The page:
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Extreme heatwave safety advice issued by RoSPA 


The Royal Society for the Prevention of Accidents (RoSPA) has issued precautionary advice to the UK public in a bid to lower the rate of accidents most commonly associated with extremely hot weather. 

In a first for RoSPA, leading policy spokespeople from across the charity's focuses, such as road, leisure and home safety, have collaborated to produce essential safety advice in response to the current warm weather and incoming heatwave anticipated in the coming days. Heatwaves can often have catastrophic implications for the vulnerable, as well as those that don't use caution when encountering extreme temperatures. A government monitoring report from 2020 revealed that were 2,500 heatwave-related deaths in the UK, a year that saw temperatures rise as hot as 37 degrees in some areas of southeast east of England. 
The Met Office has released a statement to alert the public of the imminent Red weather warning that a large part of the British Isles will see, with the peak of heat arriving on Sunday, Monday and Tuesday. As a result, RoSPA has responded with the following advice and guidance.
Please note: these recommendations stem from RoSPA’s mission to prevent accidents, we are not medical specialists and we advise that you listen to the medical advice available on sun exposure, heatstroke, hydration, fatigue and rest.
Road Policy 
Tiredness can cause accidents on the road. With the rising temperatures the UK is experiencing, fatigue is a common symptom due to the sun's ability to drain energy. Furthermore, an increase in temperature can lead to disrupted sleep, which can add to tiredness, and therefore hinder reaction speed on the road. 
Drivers and riders, especially those on two-wheeled vehicles such as bicycles, scooters and motorcycles, should be mindful of the potential of sticky or melted patches of tarmac on roads due to the sun's heat. For better handling of such scenarios, it is recommended that drivers are attentive when manoeuvring around corners and also not brake too abruptly. 
Finally, whilst it might be important to wear loose-fitting clothing to keep cool, suitable footwear when operating a vehicle's pedals is necessary for applying the requisite amount of pressure. Accordingly, if on a two-wheeled method of transport, protective gear must be still worn.  
Home Policy 

Whilst there is no solid evidence of heatwaves leading directly to falls, anything that causes tiredness or dehydration has the potential to have an impact on a person's mobility or movement.  Think carefully about any jobs you plan to do that include exertion, such as tasks involving ladders, or carrying heavy loads in the sun and heat.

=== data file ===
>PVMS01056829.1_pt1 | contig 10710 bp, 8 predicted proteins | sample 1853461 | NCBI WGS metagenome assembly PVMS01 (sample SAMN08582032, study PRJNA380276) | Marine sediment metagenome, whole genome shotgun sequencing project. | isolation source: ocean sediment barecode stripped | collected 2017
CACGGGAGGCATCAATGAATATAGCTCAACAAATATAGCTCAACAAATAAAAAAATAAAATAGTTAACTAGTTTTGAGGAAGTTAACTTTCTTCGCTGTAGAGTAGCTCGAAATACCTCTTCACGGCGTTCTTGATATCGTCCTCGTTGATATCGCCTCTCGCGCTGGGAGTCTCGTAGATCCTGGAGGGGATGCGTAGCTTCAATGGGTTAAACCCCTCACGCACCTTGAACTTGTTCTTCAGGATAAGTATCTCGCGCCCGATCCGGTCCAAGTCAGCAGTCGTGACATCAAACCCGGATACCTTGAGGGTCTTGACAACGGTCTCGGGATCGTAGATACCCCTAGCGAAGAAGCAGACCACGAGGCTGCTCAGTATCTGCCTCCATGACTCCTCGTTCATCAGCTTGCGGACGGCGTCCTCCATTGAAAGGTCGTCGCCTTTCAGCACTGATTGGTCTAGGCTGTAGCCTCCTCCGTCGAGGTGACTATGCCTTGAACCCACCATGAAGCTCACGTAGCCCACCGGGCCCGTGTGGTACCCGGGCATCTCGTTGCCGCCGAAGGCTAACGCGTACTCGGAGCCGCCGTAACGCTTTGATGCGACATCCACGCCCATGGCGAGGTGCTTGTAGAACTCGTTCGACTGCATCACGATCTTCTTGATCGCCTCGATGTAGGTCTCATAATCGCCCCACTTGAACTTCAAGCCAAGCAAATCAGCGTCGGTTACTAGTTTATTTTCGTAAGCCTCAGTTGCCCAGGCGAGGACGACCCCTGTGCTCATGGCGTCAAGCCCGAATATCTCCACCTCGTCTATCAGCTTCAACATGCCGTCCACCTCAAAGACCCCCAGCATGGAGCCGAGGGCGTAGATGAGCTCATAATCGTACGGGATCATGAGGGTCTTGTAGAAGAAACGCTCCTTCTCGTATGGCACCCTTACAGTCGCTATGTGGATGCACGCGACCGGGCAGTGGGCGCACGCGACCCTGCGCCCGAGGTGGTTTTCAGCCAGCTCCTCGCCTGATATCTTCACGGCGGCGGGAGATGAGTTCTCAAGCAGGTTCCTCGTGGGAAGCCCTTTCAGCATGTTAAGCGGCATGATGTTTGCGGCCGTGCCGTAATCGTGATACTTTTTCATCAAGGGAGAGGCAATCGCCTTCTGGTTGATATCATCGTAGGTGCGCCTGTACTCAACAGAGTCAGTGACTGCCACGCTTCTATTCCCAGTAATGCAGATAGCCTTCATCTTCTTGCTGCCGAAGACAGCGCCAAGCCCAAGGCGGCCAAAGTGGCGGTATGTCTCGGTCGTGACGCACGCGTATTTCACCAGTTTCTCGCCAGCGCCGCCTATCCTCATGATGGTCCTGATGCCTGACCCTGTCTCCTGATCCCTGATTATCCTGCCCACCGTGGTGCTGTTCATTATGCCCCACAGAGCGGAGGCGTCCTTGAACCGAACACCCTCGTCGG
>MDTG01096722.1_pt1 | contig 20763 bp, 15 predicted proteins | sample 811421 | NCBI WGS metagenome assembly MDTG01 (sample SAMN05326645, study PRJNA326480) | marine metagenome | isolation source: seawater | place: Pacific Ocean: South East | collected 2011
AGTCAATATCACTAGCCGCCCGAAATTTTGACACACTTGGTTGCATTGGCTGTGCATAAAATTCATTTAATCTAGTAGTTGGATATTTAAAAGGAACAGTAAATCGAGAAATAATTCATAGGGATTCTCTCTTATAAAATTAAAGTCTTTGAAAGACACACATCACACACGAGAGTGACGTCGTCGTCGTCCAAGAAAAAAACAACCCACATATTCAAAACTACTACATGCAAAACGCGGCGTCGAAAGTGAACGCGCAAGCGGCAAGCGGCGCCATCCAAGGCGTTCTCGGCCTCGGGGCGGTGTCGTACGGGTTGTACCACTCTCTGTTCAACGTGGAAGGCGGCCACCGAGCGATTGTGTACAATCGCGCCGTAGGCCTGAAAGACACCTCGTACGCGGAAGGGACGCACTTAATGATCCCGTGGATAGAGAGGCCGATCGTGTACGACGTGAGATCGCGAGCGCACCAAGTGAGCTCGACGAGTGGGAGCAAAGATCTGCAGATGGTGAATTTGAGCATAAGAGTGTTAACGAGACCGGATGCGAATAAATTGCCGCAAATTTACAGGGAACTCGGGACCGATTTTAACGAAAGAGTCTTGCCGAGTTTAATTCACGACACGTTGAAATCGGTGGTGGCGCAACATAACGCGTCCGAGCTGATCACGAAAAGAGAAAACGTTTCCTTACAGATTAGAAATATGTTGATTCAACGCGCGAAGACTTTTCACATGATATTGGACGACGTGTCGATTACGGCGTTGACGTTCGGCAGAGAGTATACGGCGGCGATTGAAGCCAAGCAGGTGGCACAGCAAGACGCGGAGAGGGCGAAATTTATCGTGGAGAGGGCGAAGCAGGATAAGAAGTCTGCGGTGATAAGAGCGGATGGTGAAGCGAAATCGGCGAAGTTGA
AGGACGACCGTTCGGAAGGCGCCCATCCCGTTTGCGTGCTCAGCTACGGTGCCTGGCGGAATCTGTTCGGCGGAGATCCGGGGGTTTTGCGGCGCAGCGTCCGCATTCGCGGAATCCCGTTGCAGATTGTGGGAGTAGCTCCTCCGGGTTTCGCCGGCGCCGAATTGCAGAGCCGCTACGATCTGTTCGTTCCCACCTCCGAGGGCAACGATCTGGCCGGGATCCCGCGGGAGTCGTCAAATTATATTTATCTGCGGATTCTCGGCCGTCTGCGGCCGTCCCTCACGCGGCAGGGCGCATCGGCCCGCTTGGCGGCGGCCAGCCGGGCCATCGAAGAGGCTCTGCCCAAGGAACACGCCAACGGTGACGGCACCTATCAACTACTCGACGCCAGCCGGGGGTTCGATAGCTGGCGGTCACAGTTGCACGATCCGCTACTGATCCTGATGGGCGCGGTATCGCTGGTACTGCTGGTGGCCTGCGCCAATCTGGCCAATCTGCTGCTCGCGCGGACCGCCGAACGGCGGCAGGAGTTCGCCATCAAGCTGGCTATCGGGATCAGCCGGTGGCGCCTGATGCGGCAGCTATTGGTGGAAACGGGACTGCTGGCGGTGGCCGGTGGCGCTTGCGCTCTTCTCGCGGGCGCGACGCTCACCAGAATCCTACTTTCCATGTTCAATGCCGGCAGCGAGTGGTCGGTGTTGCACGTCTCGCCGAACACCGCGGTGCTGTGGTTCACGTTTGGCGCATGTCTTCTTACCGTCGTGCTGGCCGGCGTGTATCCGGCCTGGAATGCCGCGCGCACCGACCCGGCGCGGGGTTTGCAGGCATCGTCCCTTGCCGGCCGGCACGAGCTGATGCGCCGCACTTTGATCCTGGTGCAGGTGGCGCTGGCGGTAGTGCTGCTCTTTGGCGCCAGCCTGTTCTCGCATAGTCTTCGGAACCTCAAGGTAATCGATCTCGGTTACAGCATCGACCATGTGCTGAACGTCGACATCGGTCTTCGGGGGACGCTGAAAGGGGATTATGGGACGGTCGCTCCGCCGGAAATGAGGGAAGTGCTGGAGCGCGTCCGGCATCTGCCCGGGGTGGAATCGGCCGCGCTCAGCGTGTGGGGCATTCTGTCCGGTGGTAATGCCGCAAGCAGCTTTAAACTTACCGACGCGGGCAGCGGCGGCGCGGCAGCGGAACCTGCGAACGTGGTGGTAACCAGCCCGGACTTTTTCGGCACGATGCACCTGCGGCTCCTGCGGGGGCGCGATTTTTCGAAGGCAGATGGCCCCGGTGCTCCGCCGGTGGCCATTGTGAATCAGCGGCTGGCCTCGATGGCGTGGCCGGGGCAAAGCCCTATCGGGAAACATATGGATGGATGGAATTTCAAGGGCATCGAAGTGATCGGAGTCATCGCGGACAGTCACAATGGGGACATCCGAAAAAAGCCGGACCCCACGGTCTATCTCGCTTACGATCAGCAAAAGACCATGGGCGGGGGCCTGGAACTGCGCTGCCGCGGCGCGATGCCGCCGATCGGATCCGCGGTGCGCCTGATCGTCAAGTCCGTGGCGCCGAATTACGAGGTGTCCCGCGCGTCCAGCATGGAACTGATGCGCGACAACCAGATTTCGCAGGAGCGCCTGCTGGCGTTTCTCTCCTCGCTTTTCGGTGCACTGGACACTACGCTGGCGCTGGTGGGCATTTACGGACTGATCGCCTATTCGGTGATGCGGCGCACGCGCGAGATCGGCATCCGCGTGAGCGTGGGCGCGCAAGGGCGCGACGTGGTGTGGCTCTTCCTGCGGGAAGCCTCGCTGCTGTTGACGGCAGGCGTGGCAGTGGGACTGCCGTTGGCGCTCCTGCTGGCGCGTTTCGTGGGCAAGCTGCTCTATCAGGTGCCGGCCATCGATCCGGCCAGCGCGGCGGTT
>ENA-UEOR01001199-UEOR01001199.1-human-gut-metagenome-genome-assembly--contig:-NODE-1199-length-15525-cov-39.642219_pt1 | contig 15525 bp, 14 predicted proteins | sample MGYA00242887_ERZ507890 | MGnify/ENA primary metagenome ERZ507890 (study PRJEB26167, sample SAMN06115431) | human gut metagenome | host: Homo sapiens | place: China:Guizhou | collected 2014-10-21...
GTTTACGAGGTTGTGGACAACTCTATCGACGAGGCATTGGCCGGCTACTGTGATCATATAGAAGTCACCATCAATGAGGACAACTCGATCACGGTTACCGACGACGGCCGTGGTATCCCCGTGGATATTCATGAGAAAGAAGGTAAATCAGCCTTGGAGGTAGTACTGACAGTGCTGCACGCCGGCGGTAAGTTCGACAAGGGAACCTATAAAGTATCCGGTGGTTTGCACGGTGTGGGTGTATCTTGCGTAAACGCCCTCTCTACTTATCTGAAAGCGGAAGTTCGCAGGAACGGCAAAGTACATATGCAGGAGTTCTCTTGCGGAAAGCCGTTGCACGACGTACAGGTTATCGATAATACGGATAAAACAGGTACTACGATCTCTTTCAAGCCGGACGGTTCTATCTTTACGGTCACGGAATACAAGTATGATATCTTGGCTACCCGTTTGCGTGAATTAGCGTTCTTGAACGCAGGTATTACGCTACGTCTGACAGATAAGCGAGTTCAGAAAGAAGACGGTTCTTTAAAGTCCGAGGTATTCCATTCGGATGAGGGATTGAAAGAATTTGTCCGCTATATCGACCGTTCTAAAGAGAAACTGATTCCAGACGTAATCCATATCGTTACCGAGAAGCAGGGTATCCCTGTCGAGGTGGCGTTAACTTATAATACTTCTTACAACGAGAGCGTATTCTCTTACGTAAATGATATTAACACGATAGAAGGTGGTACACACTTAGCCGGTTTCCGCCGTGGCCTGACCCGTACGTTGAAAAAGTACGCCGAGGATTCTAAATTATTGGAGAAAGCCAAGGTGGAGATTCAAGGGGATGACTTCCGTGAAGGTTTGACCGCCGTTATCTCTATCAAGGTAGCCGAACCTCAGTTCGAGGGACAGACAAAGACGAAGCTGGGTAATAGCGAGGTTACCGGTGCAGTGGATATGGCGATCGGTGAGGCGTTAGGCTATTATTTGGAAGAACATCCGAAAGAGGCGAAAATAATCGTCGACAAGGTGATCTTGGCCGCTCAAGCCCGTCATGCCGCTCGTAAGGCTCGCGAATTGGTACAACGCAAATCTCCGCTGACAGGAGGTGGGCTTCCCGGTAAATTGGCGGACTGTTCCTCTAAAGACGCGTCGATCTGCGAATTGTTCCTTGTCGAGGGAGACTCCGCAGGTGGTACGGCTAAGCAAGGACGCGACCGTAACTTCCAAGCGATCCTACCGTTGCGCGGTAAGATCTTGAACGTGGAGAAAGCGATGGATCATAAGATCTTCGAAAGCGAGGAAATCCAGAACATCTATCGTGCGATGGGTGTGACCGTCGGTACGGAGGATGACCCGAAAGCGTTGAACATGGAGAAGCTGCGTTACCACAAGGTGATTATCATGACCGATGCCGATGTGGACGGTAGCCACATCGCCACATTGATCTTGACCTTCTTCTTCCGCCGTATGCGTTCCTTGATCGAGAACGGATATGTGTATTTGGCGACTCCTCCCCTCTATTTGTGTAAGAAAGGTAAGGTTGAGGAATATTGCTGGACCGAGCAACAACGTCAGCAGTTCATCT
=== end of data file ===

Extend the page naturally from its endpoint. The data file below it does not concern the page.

It may be wise to plan activities during cooler, shadier times of the day and not during the hottest stages. Therefore, be sure to drink plenty of water, have more frequent rests and take the time to recover properly afterwards.
The use of paddling pools can be a great way for children to cool off in the summer heat, but direct supervision is vital. This vigilance can be extended to garden play in general, especially with children under 5, so always be as observant as possible when your little one is near water features like ponds or outdoor cooking appliances like barbecues. When finished with a pond, ensure that it is emptied or properly secured. For those barbecuing, never leave it unattended, especially when in use, and cover it when finished. Also, using disposal barbecues should always be safely disposed of, expressly if in a public space as there is a fire risk and potential to burn others.

Do a visual check of the cables, plugs and casing on any electrical equipment that you plan to use. If damaged, don’t use it.
Water and Leisure Safety  
With the current heatwave across the UK, it can be tempting to cool off with a swim in some of the UK’s waterways. However, it’s important to know though that despite the hot weather, the temperature of open water can be very low and there is a risk of Cold Water Shock (CWS). CWS affects your ability to breathe, overwhelms your ability to swim, and can even lead to drowning.  Even the strongest swimmers can be impacted by CWS shock, so be mindful of this every time you enter the water. 
Waterways such as lakes may seem like a safe and tranquil place to have a dip, but RoSPA’s advice is to choose to swim at a supervised location such as a lifeguarded beach, pool or lido.
Finally, if you see someone else in trouble, always call 999 for emergency help rather than submerging yourself in water too. If you find yourself in trouble in the water, remember to FLOAT:  Lean back, extend your arms and legs, and wait to control your breathing. Once you are calm and composed, swim to safety or call for help. 
Learn more about the #RespectTheWater initiative here.

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